This site is entirely user-supported. See how you can help.
Street View is the best available vantage point looking, if possible, towards the location of the building. In some locations, Street View may not give a view of the actual building, or may not be available at all. Where it is not available, the satellite view is shown instead.
Latitude: 51.6397 / 51°38'22"N
Longitude: -3.2385 / 3°14'18"W
OS Eastings: 314393
OS Northings: 194157
OS Grid: ST143941
Mapcode National: GBR HV.7XT9
Mapcode Global: VH6DL.T19V
Entry Name: Church of Holy Trinity
Listing Date: 18 July 2001
Last Amended: 18 July 2001
Source ID: 25534
Building Class: Religious, Ritual and Funerary
Location: A472 skirts the W side of Ystrad centre; church is set back from the road on a knoll within a very hilly walled churchyard which falls away steeply to W and S, main entry at SE through lychgate.
Locality: Ystrad Mynach
Built-Up Area: Ystrad Mynach
Traditional County: Glamorgan
Built 1855-7, architect John Norton, for Revd George Thomas. Thomas family were locally important landowners from Llanbradach, George Thomas on the death of his elder brother also becoming squire. He was influenced by the Oxford Movement and the church was formerly more richly furnished and intended to provide a private family chapel. He also had built the nearby family mansion of Ystrad Fawr 1852-7, a successor to Llanbradach. Nearby Vicarage built 1889. Blocked arches on N side possibly suggest an originally planned extension. Newman believes the E section of each transept is an addition; vicar confirms vestry extended early C20.
Large parish church. Plan of nave, chancel, NW tower, SW porch and twin transepts at N and S. Built of snecked sandstone with some tooled ashlar dressings including quoins and deep tiled roof with swept eaves. S porch is narrow with very steeply pitched roof, narrow pointed-arched doorway with wide chamfers, chunky mouldings, double doors. S nave has a 4-window range of narrow pointed paired lancets. Paired SE transept gables separated by buttress with offsets have similar roofs to porch, long paired lights with decorative quatrefoil with face stops in apex; SE window of paired lancets. Chancel has deep plinth and a window of 3 cusped lights set back within a moulded surround under a deep hood at E. Matching twin gables to N transepts and a prominent chimney rising from NE frontage; on N transept walls an asymmetrical arrangement of lancets at different levels with apex trefoil to right and narrow cusped arched doorway to left. N nave has 2 wide blank arches, a lancet within each. Tower, unusually sited, has a very decorative belfry storey comprising embattled parapet, corner gargoyles, lombard frieze, surmounted by a pyramidal roof capped with a weather vane; two-storey ringing chamber has heavy louvred 6-leaf roundels and below triple lights with pointed ordered arches and shafts; very narrow lancets to stairs and tower chambers below at 2 levels; tiny shouldered doorway at NW set below a stringcourse and within the high battered plinth, tall pilaster corner buttresses reach to belfry level. NW corner of nave has high lancets and a trefoil-headed doorway below. W front, unexpectedly deep because of falling ground, has triple lancets with quatrefoils above and at basement level a range of 5 small arched lights.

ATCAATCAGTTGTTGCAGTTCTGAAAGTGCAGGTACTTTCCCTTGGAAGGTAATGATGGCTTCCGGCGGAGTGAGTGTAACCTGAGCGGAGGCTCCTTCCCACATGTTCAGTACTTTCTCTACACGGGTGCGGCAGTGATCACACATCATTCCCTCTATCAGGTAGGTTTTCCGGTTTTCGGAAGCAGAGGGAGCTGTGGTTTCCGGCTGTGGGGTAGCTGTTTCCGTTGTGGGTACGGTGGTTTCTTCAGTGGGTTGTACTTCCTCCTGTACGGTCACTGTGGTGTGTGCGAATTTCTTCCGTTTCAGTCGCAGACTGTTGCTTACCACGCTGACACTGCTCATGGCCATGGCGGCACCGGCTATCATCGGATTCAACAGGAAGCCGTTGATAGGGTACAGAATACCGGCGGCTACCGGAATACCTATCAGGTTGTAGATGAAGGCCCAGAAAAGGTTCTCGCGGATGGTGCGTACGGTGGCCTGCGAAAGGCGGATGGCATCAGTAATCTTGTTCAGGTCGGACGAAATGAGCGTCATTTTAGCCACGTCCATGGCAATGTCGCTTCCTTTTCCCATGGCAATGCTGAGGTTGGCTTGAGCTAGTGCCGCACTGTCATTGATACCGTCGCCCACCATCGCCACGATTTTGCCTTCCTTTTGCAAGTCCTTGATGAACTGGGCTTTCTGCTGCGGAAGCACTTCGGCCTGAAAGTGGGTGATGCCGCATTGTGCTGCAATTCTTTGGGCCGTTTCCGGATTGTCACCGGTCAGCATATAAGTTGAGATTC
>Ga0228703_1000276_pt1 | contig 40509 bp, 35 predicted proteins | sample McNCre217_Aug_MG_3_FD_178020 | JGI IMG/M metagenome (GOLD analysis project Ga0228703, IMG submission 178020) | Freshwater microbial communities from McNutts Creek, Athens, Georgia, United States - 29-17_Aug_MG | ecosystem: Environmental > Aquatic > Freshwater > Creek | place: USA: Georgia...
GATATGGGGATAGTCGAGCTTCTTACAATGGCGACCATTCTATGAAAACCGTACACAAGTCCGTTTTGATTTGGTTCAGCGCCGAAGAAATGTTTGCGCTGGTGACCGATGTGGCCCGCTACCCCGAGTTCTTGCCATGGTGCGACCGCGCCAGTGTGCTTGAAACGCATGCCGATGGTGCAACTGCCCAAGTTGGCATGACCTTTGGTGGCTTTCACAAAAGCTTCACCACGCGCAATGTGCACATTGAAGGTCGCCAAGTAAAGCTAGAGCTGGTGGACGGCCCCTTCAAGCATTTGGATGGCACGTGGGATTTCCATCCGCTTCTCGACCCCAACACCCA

Interior is rendered with exposed dressings. Nave roof is panelled and undivided into bays. N side has the wide blind/blocked arches with infilled lancets seen outside. Chancel arch is pointed with heavy mouldings, slender shaft to outer orders and corbel to inner. Unusual filigree brass pulpit of 1888 adjacent to N; square font. At E nave, the archways to the transepts do not match. Wide 4-centred arch to S, supported by fluted corbels, leads to a Lady Chapel formed from the two units, each with separate wooden roof divided by a deep cross beam; original high altar was moved here. To N the transept units are occupied by the organ chamber to W and a sacristy and vestry to E. Chancel sanctuary has a decorative tiled floor and on E wall an unusually lettered brass monument to Revd George Thomas, founder, died 1860, an elaborate 3-bay brass monument to the Thomas family, and other brasses to members of the family, traditionally from Llanbradach, including a further group on W side of chancel arch. Chancel panelling made by woodwork master at local school mid C20. Stained glass: at W probably contemporary with building in early French Gothic style; other similar glass in nave; SE lancets by Lavers and Barraud; E window by Henry Holiday made by Powell's.
Listed for its architectural interest as an unusually planned and carefully detailed Gothic church by John Norton.
Other nearby listed buildings